3. Activity-based costing for electric utilities

    SciTech Connect

    Croyle, D.R.; Schapiro, I.A.; Keglevic, P.M. )

    1992-08-01

    This EPRI report is a primer'' on Activity-Based Costing (ABC). ABC is a cost management aproach which can make an important contribution to understanding and controlling the changing costs in the electric utility industry. It is a method for attributing costs to activities, products and services by better understanding the underlying factors which drive those costs. ABC can help utility managers make better decisions through the application of more accurate process and product cost information and a fuller understanding of which activities add value and which do not. Armed with such information, utility managers are better equipped to address many of the strategic and operating decisions which they routinely face. The report introduces the ABC concept and approach to utility managers and offers insights into how ABC can be and is being used to control costs and improve strategic and operating decisions in electric utilities and other industries. The report (1) describes the ABC approach, (2) discusses the value of ABC to elecuic utilities, (3) identifies potential applications of ABC to current utility issues, (4) describes a step-by-step approach to developing and implementing ABC in the utility environment, and (5) presents a survey of more than 30 electric utilities and several detailed case studies of electric utilities and other companies who have adopted and are using ABC.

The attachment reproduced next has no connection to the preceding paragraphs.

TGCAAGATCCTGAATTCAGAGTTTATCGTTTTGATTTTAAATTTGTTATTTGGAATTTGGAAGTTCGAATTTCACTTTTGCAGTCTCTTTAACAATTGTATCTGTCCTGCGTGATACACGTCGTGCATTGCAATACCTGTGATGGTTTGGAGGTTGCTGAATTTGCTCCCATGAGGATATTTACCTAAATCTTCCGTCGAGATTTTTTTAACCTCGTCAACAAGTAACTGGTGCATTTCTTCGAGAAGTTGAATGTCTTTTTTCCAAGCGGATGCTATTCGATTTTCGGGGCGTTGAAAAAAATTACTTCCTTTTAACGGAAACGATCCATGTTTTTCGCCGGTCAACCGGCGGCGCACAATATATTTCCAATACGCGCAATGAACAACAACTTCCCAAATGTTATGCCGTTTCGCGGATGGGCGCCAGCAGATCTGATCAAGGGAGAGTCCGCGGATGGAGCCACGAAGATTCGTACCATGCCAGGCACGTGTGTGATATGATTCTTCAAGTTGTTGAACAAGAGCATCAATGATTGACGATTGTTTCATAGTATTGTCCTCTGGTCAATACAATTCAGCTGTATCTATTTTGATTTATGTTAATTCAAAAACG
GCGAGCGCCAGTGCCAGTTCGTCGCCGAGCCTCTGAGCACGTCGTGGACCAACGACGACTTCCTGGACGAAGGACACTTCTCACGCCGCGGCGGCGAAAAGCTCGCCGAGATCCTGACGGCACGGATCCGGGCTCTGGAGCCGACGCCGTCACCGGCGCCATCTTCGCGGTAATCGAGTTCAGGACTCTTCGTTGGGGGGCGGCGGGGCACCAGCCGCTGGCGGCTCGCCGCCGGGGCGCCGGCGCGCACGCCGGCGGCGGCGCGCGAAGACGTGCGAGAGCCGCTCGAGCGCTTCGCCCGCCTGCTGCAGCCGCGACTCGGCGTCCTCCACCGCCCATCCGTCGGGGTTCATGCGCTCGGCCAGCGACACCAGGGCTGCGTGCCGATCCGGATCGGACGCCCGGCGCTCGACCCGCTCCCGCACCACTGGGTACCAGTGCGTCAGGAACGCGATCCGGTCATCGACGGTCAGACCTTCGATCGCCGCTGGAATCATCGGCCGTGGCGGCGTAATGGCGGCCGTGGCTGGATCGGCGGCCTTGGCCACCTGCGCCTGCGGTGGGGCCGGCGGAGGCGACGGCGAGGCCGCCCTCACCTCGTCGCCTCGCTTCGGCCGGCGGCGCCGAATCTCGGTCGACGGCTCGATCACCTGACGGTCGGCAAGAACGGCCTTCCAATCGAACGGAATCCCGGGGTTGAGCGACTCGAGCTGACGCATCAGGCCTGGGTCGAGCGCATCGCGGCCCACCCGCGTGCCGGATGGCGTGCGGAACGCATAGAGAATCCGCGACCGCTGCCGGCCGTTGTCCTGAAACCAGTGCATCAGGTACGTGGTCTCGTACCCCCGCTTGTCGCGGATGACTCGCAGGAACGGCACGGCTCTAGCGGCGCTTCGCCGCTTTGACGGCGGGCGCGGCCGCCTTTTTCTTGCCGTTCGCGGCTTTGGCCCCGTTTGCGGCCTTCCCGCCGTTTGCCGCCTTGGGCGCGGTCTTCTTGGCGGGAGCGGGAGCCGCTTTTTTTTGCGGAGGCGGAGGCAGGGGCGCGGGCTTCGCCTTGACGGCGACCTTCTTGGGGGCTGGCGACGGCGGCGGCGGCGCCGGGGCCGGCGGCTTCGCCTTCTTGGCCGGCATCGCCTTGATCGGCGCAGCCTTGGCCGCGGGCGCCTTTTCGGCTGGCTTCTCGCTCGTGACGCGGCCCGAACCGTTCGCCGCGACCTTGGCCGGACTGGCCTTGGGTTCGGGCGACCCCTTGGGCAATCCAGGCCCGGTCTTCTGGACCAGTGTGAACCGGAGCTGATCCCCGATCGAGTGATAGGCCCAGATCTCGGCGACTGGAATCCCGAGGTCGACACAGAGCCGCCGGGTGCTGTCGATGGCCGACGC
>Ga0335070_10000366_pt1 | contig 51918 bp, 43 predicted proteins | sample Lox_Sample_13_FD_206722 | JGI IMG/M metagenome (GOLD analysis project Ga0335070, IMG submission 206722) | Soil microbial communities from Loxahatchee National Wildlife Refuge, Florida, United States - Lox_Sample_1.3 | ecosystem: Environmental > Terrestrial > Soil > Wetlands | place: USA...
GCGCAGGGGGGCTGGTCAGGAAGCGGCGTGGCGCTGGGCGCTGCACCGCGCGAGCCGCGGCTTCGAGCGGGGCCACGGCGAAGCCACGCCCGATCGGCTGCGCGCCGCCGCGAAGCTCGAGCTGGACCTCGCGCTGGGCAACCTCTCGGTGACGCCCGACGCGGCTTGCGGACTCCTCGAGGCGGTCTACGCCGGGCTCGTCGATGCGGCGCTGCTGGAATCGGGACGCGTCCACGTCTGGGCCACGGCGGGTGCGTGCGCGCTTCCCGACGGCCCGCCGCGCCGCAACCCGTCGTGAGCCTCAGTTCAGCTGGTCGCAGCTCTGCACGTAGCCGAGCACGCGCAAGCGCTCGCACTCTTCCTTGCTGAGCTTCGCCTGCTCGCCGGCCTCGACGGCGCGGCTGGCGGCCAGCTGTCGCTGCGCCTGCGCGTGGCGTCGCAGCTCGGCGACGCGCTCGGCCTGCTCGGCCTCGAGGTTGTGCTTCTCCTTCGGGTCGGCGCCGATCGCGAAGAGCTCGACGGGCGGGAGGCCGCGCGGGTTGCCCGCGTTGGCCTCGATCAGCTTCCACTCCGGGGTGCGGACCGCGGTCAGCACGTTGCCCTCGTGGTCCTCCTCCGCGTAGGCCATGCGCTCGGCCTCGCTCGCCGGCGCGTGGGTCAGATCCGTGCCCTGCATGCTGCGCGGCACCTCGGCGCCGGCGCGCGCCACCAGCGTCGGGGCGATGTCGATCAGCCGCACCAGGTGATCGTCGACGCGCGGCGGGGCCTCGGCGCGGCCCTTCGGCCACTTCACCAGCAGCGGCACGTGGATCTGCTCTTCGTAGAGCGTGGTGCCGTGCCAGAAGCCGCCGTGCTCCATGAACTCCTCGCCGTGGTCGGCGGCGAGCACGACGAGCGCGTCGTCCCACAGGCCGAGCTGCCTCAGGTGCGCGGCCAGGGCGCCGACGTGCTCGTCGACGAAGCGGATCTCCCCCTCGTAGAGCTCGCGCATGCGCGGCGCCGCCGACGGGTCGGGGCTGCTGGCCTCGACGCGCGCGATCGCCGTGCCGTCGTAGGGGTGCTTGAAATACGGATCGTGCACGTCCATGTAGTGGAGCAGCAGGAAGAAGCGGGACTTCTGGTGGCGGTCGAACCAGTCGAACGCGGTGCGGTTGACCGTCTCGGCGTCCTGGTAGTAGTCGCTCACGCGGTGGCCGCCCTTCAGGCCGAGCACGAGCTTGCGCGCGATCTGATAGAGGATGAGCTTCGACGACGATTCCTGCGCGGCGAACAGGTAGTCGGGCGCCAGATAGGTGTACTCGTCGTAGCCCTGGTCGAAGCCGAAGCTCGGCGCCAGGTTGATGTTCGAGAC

4. Diversification performance of electric utilities

    SciTech Connect

    Silverman, M.

    1993-03-01